Australian Potash will convert MOP to SOP organically, without using the Mannheim Process.
Could you describe the reasoning behind your recent name change from Goldphyre to Australian Potash, and what your strategy is for the company in the medium term?
The company was initially listed in the ASX, December 2011, as a gold and base metals exploration company. Having spent over two years with some reasonably sporadic gold exploration and limited success, I joined the company in 2014 specifically to turn the strategy around and re-gain direction. We then started to explore the Lake Wells Potash project. Potassium is a very rare element to find, particularly in brine. Canada and Russia hold a lot of hard rock potassium, given the geology of the earth but we do not have those massive evaporite deposits here in Australia. We spent two years exploring extensively, sampling, drilling, surveying with geophysical techniques, identifying a paleo channel that runs through the project, which has brought us to the release of our scoping study. We needed to have a name that reflected what we wanted to do moving forward, which is why we decided to change to Australian Potash.
With the Lake Wells scoping study released and the goal to start the feasibility study (FS) in Q2 of 2017, what are Australian Potash’s next steps to move forward with it?The Lake Wells scoping study came in way beyond our expectations, with an outlook to produce 150 thousand tonnes per annum, and the capacity to increase the number to 300 thousand tonnes per annum. We have scheduled to start stage 2 in 5 years time, where we would double production. Stage 2 is forecast to pay for itself out of internally generated cashflows (with a payback period of less than 2 years) and we think it is prudent from an operational risk perspective to stage the development. Our financial model is very strong and we have started talking to debt funding consultants. Ultimately, we are not sure what the structure of the funding will be, but it would not be unusual to see a 50%-50% or a 60%-40% debt equity split. The payback period is about 2.9 years on that first stage, which makes it a very fast payback with a long mine life of 20 years with both stage 1 and 2, or +35 years if we only develop stage 1.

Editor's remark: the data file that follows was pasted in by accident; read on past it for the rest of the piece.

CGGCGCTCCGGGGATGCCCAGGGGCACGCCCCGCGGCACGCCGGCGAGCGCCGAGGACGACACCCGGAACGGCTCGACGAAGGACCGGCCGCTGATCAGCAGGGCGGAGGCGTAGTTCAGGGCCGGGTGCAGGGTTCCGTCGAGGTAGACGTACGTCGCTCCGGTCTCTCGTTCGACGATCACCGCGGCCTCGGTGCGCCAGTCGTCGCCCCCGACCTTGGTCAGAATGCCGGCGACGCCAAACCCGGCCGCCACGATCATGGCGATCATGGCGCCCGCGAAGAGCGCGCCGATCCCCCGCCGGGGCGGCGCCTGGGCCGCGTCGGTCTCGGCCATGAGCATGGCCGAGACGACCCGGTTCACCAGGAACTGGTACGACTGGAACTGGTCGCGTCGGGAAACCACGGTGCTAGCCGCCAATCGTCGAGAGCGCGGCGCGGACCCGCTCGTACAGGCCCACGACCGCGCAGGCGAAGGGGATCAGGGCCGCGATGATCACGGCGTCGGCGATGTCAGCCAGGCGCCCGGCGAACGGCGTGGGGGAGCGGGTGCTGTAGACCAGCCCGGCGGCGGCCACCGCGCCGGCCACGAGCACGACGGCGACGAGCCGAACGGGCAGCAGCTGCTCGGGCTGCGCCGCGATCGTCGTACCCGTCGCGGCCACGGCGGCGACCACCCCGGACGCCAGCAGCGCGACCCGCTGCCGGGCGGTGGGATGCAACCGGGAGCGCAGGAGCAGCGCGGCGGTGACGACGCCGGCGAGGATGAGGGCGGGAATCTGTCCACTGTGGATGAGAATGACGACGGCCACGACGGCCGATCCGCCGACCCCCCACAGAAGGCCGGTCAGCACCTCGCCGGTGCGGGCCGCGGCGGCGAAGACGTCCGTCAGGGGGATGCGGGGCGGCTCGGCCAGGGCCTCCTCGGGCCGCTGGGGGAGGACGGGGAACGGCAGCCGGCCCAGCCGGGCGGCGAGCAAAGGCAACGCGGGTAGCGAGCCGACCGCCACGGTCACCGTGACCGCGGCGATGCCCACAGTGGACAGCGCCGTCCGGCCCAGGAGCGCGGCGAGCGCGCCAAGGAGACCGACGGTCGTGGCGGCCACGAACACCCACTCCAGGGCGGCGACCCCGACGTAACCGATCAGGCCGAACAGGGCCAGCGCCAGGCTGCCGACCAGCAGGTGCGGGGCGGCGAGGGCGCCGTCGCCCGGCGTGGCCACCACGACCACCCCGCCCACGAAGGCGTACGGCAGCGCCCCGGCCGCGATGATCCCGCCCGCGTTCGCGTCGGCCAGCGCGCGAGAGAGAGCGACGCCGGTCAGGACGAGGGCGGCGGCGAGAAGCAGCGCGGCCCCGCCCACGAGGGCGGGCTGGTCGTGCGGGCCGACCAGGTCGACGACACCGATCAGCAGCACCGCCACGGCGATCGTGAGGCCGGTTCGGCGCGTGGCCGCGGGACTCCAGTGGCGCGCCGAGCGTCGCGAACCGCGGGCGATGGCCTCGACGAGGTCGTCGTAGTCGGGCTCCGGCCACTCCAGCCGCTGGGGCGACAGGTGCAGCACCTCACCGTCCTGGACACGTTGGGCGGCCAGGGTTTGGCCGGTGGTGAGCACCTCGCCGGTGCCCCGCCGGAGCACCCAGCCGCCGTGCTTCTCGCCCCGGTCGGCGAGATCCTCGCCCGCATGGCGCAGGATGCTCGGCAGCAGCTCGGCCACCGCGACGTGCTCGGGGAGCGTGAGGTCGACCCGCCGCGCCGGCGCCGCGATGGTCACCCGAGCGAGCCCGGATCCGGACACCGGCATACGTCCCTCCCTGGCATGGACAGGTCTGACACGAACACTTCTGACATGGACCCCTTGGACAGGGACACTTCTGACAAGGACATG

We believe that on the back of the detail of our scoping study, we can get through our feasibility program very quickly. We are aiming to become the industry leader in Australia by this time next year and lock down funding by then as well.
Which are the greatest challenges that the Lake Wells project faces at the moment?
The single greatest challenge we are facing at the moment is time. Australian Potash has a solid team of people, but given that the country has never produced any potash, we do not have a deep pool of skills or experience. Geologists, metallurgists and engineers — Australia simply does not have many people who understand potash. We are now looking for process engineers who have knowledge of the resource, and we believe we can also use some of the local engineers who will get themselves up to speed on it. In this race for SOP production in Australia, the target is to be the first one. Our current aim is to complete feasibility in January 2018. In terms of ASX confidence, Australian investors really do not understand potash yet, which is another challenge. The moment somebody does it though, this will start to change.
Could you describe the why and how Australian Potash intends to convert Muriate of Potash (MOP) into Sulphate of Potash (SOP), when you have an SOP resource?